In this week’s edition of Blogger on Blogger, I reached out to Baltimore Sports and Life blogger Daniel Bryden, who does a great job breaking down the Ravens, to wrap up the season. I would recommend you follow Dan on Twitter.
MV: The running game was the team's biggest issue this season with much of the ire being directed at run game coordinator Juan Castillo. The Ravens have been using zone blocking for years, though. How did Castillo tweak the scheme and why was the running game such a massive?
DB: We can never know if the change in scheme or change in personnel was the main contributing factor. My sense was that it was a bit of both. In 2012, Matt Birk, Marshal Yanda, Bryant McKinnie and a healthy Kelechi Osemele had a collective rapport and were a stronger group who played with better leverage. Last year's scheme emphasized lead blocking (i.e. fullback lead, H-back lead), taking larger lateral steps before contact to gain leverage at the point of attack and cutting defenders below the knees on the backside. In 2013, backside cut-blocks were rare and largely ineffective. In addition, the offensive line (particularly the interior) struggled to double-team first-level players and combo up to the second level. This lack of post-snap communication forced running backs Ray Rice and Bernard Pierce to evade defenders before reaching the line of scrimmage. I looked at these struggles more in-depth here.
MV: The Ravens for most of the season were ranked near the top of the league in red-zone defense. But in the final few games of the season, they allowed opponents to score touchdowns on 11 straight red-zone possessions. What the heck happened?
DB: Many of those touchdowns were in the run game. The Ravens linebackers (inside and outside) struggled against the run toward end of the year. Courtney Upshaw was a Jarret Johnson type of edge-setter last year but was sucked inside too often in 2013. Daryl Smith and Jameel McClain had issues with standard run fits and too often took poor scraping angles in pursuit. Against the pass, poor man-coverage technique was to blame. Instead of being aggressive at the line of scrimmage, cornerback Lardarius Webb and safety Matt Elam were too reactionary and allowed free releases and eventual touchdowns.
MV: The pass rush disappeared down the stretch. What were teams doing to neutralize Terrell Suggs, Elvis Dumervil and company? And can Suggs still be a productive player going forward?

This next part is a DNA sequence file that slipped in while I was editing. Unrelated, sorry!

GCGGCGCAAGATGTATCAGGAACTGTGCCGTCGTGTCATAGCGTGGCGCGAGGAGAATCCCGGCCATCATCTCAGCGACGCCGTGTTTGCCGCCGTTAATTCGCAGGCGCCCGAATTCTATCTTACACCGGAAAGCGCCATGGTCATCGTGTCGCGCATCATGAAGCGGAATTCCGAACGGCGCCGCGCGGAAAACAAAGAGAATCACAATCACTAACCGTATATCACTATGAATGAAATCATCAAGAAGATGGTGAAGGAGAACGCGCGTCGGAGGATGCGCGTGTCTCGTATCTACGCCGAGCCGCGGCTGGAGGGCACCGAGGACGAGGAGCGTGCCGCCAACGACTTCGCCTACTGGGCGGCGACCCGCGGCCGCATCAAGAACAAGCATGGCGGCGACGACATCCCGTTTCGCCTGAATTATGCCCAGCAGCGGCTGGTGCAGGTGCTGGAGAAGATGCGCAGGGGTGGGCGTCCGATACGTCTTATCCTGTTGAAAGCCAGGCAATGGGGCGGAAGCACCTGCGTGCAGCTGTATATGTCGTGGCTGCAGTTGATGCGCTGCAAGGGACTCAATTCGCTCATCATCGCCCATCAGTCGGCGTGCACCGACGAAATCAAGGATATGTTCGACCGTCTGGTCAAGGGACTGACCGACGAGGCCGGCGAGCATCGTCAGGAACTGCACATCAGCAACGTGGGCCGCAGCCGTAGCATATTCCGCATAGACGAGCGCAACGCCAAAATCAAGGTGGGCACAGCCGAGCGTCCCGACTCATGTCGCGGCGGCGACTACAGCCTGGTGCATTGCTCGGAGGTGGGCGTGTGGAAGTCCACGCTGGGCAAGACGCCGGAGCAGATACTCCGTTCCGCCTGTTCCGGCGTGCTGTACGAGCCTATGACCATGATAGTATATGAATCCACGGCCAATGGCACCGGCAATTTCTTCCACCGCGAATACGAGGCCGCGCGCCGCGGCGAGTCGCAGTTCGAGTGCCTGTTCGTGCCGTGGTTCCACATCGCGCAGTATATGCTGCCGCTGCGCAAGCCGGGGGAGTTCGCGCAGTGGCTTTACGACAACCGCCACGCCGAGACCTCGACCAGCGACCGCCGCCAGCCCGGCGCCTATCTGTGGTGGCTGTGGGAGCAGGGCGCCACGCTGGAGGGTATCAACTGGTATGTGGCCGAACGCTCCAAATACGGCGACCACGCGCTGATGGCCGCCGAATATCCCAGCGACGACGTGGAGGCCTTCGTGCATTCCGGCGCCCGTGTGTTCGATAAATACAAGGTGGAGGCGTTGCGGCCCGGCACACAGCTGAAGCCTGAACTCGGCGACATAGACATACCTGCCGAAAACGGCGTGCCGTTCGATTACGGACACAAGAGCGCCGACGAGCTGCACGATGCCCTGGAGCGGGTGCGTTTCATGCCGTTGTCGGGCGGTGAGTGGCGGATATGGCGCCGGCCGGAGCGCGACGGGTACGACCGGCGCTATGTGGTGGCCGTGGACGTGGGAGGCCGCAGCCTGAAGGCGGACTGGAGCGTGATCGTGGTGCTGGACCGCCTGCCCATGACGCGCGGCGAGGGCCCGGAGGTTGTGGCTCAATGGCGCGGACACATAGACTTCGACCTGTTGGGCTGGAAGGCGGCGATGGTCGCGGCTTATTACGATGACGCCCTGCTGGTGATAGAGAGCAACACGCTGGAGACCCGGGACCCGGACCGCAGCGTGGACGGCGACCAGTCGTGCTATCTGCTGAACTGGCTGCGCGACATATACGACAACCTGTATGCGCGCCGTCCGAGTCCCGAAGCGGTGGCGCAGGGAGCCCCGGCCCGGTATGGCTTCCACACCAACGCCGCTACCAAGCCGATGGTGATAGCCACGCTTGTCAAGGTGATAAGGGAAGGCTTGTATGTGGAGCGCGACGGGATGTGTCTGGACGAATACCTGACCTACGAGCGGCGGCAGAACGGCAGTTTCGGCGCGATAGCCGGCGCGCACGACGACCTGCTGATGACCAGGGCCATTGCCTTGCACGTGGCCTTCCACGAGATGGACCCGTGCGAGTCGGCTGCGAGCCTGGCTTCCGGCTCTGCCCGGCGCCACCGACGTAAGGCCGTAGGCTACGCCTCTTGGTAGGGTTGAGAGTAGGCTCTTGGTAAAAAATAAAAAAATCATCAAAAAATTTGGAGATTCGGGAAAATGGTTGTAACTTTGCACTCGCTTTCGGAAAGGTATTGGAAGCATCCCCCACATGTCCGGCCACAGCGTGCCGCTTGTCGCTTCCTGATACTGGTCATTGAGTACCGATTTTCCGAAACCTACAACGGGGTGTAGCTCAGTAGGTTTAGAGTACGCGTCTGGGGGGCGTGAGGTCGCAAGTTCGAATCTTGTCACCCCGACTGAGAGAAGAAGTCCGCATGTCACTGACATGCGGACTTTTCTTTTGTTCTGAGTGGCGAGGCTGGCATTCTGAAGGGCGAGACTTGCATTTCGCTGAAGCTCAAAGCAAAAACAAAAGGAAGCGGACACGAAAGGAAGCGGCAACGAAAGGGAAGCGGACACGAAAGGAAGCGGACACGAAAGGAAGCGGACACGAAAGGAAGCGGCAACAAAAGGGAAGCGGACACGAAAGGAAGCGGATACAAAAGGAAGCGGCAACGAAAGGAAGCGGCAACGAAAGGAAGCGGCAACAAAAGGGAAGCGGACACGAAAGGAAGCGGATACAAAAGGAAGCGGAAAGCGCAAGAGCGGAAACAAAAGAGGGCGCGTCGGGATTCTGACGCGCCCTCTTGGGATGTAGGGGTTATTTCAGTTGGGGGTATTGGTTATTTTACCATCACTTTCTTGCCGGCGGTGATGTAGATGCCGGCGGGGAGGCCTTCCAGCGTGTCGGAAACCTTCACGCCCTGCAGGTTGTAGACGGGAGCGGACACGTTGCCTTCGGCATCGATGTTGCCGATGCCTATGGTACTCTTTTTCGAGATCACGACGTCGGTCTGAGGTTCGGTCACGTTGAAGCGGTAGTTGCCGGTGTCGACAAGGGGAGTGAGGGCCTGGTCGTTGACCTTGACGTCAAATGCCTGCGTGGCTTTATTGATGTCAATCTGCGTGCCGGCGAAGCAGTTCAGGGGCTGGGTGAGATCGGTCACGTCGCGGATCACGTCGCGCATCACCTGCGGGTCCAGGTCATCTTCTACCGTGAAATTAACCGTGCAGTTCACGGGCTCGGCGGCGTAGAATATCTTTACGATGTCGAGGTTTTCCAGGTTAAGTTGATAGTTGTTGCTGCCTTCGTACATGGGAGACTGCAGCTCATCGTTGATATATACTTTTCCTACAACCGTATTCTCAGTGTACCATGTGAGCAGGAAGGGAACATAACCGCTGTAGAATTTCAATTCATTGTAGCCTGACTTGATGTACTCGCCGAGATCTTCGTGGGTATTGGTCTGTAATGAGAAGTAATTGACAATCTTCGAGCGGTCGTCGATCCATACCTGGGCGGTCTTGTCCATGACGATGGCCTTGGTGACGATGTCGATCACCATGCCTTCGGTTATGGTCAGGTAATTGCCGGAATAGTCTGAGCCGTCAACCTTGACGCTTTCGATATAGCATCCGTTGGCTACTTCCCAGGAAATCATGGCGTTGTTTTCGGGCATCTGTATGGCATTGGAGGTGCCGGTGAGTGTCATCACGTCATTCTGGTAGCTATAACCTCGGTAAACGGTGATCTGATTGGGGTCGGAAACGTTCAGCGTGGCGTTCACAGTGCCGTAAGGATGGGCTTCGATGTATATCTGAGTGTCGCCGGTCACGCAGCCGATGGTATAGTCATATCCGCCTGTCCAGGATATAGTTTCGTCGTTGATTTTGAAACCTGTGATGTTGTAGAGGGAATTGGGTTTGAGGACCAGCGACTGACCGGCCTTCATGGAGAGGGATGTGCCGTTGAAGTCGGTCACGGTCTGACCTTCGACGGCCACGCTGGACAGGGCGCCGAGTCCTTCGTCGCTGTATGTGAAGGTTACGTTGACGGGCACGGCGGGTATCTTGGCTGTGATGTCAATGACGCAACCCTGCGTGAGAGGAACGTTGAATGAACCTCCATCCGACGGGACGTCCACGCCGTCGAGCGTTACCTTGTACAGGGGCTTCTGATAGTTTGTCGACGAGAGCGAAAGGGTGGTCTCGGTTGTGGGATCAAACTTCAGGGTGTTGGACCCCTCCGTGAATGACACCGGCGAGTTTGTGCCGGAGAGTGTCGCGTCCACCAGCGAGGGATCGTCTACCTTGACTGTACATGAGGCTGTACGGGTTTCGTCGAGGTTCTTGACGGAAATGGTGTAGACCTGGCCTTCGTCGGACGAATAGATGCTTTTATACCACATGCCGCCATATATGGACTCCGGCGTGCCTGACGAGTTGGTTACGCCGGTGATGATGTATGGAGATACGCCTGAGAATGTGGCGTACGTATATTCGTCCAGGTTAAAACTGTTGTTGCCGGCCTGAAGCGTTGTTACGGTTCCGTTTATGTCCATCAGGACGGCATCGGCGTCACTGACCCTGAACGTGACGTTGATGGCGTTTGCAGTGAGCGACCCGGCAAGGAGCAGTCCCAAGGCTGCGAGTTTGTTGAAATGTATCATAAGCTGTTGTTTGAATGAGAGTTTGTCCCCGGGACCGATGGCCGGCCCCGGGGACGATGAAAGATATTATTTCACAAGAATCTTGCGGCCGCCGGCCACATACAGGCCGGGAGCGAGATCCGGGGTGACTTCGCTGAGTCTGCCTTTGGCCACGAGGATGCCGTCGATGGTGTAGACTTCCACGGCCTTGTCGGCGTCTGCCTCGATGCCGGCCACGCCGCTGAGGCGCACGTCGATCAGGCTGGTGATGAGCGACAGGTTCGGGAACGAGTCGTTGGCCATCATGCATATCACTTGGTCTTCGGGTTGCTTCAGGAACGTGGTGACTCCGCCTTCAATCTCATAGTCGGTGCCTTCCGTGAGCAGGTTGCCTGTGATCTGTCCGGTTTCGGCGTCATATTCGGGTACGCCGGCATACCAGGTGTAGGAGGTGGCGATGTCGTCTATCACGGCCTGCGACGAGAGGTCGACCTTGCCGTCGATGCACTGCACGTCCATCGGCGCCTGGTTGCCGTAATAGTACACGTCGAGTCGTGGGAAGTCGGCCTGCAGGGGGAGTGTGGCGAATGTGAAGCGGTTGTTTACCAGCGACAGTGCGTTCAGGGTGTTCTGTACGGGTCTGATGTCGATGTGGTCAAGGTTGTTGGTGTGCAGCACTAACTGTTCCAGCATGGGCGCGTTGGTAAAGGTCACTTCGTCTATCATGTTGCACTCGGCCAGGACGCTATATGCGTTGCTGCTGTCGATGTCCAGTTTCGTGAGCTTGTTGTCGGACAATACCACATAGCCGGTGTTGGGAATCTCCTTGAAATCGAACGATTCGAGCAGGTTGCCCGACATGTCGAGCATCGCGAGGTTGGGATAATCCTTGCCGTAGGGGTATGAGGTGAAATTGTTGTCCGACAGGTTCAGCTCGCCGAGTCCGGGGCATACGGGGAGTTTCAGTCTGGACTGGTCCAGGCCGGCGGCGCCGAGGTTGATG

DB: Teams were using standard schematic wrinkles to minimize the pass rush. Quarterbacks were getting the ball out quickly which was made easier due to lack of press-coverage technique. Teams like the New England Patriots and Cincinnati Bengals typically use reduced formations (multiple players tight to the formation), which widened the angles that Suggs and Dumervil attacked with. In addition, both the Detroit Lions and Patriots chipped the Ravens rushers on the way into the flats. Although the Ravens’ opponents were prepared for the outside rush, the injury to Dumervil can’t be discounted.
MV: Give me a couple of players who played better than people might realize and a couple who weren't as good as some thought they were.
DB: Matt Elam was never a single-high or deep-half safety at Florida and has been criticized for his coverage ability throughout this year. I’ve seen him steadily improve when playing at depth and he has been solid in running the alley against the run. Wide receiver Jacoby Jones has also exceeded my expectations this season. After recovering from injury, he was the most reliable intermediate threat. Fans have been excited about Brandon Williams since the draft. I thought his technique in college was poor and I didn’t see it improve much after sporadic snaps during his rookie year. Williams has the body type to be a two-gapping demon as a nose-tackle but his upright stature and lack of hand usage has minimized the advantages stemming from his size/strength combination. Wide receiver Torrey Smith is a fan favorite but his unrefined route-running and propensity to catch with his body has limited his impact.
MV: How much of Joe Flacco's struggles this season were on him and what must the Ravens do this offseason to get him to play better next season?
DB: Flacco did not play particularly well this season given his surroundings. Several of Flacco’s poorest plays were independent of the play call. In fact, there were several plays where the route combination was designed to beat the coverage on the field, yet the throw was inaccurate or poorly timed (I looked at Flacco’s struggles here). Making things more difficult, the Ravens prefer to use the run to set up intermediate and deep shots down field. Without a run game, Flacco was forced to throw far more than he should. This left pass plays predictable because the run/pass ambiguity was eliminated. The first priority moving forward should be the rushing attack. This will allow Flacco to throw less and pass against heavier-footed personnel. A fundamentally-honed wide receiver and a blocking tight end would go a long way as well.
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